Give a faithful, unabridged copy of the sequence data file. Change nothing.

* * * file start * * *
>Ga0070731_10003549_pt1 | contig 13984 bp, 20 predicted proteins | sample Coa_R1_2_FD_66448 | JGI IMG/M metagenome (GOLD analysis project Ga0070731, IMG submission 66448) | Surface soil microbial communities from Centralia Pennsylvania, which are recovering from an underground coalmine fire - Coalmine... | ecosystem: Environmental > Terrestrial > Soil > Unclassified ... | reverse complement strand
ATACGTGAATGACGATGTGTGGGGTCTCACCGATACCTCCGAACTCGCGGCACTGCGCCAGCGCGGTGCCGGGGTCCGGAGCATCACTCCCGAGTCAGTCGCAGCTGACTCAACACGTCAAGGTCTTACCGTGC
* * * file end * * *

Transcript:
>Ga0070731_10003549_pt1 | contig 13984 bp, 20 predicted proteins | sample Coa_R1_2_FD_66448 | JGI IMG/M metagenome (GOLD analysis project Ga0070731, IMG submission 66448) | Surface soil microbial communities from Centralia Pennsylvania, which are recovering from an underground coalmine fire - Coalmine... | ecosystem: Environmental > Terrestrial > Soil > Unclassified ... | reverse complement strand
ATACGTGAATGACGATGTGTGGGGTCTCACCGATACCTCCGAACTCGCGGCACTGCGCCAGCGCGGTGCCGGGGTCCGGAGCATCACTCCCGAGTCAGTCGCAGCTGACTCAACACGTCAAGGTCTTACCGTGC